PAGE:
Recent family conflict in the final weeks of radio legend Casey Kasem's life ended his story with dissonance.
Manager of Care Transitions and Social Services Stacy Knipe believes such conflict can be reduced and harmony achieved when patients plan the final chapters of life early and speak openly with family members about their healthcare wishes.
"At Susquehanna Health, we take a multidisciplinary approach to educating patients and families about what to expect in the here and now and providing information to help them make informed healthcare decisions," she said.
According to Knipe, the health system provides blank forms for preparing a living will and selecting a durable power of attorney for healthcare decisions in every patient's admission packet.
During the nursing assessment, patients may obtain a referral to discuss advance healthcare directives further with a social worker and receive assistance in filling out the forms.
Advance directives serve to inform a healthcare provider about the care a patient wishes to receive or not receive in the event that they are incapacitated and unable to communicate those wishes.
"We sit down with the patient and talk about advance directives and the importance of identifying someone who will carry out their wishes," Knipe explained. "A question that is often utilized to begin the process is, 'How do you want your final chapter to read?' We also encourage the patient to discuss their wishes with all of their family members."
Knipe said it is important to educate patients to decide in advance what types of treatment they would choose at each stage in the process. She also recommends that patients write down their healthcare wishes so their healthcare power of attorney (or healthcare agent) and family members have a document to which they can refer in the future.
Advance directives should be signed in the presence of two adult witnesses. According to Knipe, notarizing the document is not necessary in Pennsylvania, however, there is a notary on staff to authenticate the document if the patient wishes.
Although the majority of patients who request help with advance directives are older adults or patients with terminal illness, Knipe believes it is best to plan earlier rather than later. Any adult age 18 or older who is of sound mind can make an advance directive.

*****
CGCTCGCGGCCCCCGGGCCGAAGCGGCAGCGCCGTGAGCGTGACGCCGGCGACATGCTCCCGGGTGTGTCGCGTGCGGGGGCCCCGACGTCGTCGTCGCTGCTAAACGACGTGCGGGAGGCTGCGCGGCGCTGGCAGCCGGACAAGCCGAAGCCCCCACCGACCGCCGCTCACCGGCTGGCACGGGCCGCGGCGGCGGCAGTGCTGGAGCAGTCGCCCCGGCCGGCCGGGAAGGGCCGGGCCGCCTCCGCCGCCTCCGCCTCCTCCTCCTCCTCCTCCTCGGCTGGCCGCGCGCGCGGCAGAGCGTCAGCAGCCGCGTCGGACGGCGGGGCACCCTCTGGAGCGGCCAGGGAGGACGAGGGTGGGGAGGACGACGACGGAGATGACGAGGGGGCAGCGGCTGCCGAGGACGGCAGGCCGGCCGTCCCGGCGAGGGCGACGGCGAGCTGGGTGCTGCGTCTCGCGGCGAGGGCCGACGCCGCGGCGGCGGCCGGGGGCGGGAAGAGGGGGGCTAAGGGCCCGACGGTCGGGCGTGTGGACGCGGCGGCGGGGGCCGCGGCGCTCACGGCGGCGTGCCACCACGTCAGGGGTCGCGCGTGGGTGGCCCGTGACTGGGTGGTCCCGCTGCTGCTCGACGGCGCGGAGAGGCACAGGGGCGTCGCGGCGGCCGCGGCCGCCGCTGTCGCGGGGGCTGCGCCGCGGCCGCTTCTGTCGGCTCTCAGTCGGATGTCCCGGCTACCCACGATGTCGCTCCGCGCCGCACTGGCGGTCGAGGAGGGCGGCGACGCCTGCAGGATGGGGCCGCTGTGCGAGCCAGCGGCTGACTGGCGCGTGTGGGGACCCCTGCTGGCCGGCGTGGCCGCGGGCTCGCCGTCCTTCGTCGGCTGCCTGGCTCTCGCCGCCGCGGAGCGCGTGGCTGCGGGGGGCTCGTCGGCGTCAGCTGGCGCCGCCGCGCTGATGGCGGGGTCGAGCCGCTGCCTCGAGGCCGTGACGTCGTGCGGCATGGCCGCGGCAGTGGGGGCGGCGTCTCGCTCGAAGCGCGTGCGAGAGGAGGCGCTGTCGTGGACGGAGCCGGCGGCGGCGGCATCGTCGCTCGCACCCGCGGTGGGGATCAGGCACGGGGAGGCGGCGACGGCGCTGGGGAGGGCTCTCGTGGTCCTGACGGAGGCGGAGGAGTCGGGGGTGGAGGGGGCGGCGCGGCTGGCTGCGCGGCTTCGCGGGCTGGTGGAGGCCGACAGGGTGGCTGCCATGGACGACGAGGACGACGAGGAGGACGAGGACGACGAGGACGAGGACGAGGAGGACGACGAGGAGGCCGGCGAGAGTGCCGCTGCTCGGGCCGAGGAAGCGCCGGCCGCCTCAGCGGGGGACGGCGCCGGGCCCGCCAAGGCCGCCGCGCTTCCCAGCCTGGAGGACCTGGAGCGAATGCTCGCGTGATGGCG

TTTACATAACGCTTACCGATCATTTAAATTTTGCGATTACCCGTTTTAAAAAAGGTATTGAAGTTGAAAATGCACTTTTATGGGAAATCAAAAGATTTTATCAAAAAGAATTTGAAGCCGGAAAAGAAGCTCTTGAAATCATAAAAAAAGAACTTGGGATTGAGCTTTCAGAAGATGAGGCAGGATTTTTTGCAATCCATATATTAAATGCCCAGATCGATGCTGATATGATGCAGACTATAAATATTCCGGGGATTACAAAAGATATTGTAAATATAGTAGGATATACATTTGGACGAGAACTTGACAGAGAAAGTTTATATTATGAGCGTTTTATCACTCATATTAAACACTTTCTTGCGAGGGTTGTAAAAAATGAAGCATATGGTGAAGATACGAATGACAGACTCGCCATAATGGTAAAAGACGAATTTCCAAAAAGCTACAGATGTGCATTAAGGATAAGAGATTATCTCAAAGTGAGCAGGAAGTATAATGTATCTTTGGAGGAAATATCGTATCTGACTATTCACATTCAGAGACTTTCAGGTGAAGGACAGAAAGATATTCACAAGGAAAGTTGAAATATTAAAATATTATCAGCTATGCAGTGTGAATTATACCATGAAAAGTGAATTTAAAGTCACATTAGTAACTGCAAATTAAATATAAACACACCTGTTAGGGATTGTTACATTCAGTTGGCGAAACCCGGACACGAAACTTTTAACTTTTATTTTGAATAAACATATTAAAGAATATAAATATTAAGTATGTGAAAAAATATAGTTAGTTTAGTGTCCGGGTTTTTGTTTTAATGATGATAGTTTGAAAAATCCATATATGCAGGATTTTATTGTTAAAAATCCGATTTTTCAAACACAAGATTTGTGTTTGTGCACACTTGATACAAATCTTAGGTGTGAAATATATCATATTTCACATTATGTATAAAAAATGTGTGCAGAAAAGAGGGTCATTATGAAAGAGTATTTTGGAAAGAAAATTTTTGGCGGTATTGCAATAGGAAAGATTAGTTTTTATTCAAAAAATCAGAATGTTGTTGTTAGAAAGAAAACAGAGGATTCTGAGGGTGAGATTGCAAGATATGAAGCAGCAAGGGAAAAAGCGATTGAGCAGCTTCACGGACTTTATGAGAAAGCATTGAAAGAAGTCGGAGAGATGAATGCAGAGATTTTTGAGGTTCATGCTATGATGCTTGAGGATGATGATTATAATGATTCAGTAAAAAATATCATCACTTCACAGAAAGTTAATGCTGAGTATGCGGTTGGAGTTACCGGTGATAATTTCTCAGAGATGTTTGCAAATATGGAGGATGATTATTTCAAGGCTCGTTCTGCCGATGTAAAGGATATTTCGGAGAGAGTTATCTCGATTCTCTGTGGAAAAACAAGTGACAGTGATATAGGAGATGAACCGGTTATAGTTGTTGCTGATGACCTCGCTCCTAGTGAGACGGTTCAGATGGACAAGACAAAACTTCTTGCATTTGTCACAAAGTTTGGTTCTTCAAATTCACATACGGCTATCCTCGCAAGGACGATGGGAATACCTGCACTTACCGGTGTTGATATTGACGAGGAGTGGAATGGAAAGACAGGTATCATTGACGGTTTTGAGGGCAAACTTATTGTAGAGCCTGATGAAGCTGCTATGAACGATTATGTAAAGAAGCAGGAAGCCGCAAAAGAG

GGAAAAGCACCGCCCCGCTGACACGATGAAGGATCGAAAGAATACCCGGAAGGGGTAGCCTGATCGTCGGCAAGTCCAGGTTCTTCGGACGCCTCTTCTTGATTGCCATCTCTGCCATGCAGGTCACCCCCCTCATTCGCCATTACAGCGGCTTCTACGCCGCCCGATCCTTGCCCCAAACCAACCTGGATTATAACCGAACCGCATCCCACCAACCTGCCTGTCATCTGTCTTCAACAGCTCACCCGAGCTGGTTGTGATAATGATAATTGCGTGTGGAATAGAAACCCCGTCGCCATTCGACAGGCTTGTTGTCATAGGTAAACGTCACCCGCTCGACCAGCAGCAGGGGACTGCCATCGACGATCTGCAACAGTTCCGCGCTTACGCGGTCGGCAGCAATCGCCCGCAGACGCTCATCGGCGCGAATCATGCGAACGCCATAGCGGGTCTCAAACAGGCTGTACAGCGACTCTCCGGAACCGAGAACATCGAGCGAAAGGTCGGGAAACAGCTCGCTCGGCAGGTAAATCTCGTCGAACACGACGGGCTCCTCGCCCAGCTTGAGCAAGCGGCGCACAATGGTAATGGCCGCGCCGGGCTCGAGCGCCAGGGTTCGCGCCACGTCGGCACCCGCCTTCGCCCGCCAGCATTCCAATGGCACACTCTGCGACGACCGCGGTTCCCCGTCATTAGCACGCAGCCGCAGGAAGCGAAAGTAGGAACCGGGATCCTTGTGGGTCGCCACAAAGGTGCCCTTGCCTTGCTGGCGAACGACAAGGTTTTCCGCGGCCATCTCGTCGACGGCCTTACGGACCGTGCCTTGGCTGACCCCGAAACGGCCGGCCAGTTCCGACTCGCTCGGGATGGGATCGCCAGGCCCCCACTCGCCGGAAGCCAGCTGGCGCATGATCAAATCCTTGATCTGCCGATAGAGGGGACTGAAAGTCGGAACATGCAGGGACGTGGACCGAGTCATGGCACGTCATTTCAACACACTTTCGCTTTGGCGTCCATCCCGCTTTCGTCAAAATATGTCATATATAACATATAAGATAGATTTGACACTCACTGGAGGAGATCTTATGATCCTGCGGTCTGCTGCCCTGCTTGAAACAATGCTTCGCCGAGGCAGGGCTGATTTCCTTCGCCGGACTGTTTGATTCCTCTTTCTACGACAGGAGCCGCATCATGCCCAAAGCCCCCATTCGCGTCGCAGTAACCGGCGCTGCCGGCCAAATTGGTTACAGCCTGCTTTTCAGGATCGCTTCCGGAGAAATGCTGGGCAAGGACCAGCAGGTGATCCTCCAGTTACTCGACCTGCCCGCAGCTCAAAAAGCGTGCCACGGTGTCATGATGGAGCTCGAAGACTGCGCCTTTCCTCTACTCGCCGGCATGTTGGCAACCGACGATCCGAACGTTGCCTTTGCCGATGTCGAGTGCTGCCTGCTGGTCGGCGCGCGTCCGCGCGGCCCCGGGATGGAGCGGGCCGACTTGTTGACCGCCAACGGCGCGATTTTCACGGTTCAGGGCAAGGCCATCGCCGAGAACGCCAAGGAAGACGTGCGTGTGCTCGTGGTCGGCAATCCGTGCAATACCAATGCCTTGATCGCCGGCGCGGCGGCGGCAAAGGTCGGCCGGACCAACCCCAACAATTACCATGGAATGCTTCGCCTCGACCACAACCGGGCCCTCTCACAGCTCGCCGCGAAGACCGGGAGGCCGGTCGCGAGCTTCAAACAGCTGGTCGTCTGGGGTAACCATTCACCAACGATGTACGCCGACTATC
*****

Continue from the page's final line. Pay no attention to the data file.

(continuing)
"I am in my late thirties and my husband and children are aware of my healthcare wishes," she said. "I don't want them to feel guilty about whether they've made the right decisions."
Knipe said the best way to prepare is to initiate the discussion.
"If you aren't sure how to start that conversation, reach out to a spiritual leader in the community for help," she said. "A number of individuals simply contact us in Social Services to obtain more information or to request a living will packet."
Aging in America is increasing. The U.S. Census Bureau projects the elderly population will double to 83.7 million by 2050. The majority of that growth is due to the baby boomer population - individuals born between 1946 and 1964 - reaching retirement age.
As a result, Knipe anticipates healthcare options for the elderly will change significantly in the future.
"What we experience today may not be what is available tomorrow," she said. "Retirement is a very good time to be thinking about the big picture of the final years of life," she said.
Planning early, according to Knipe, is also helpful in the grieving process.
"Some of our patients received a terminal diagnosis in their 20s or 30s. Making end of life decisions when working through the grieving process is especially difficult," she explained. "It is important to start these conversations as early as you can-not just about the final chapter, but about the final chapters."
For more information about advance care planning, visit SusquehannaHealth.org or call 570-321-2151. Additional information is available at careforpa.org.
Susquehanna Health is a four-hospital integrated health system including Divine Providence Hospital, Muncy Valley Hospital, Soldiers and Sailors Memorial Hospital and Williamsport Regional Medical Center.
Susquehanna Health serves patients in an 11 county region and has been recognized at the national and state levels for quality of care.
Susquehanna Health offers a wide array of services that include cancer care, heart and vascular care/heart surgery, neurosciences including neurosurgery, orthopedics, urology, OB/GYN, gastrointestinal services, behavioral health, physical rehabilitation, home care, long term care, assisted living and paramedic/ambulance services.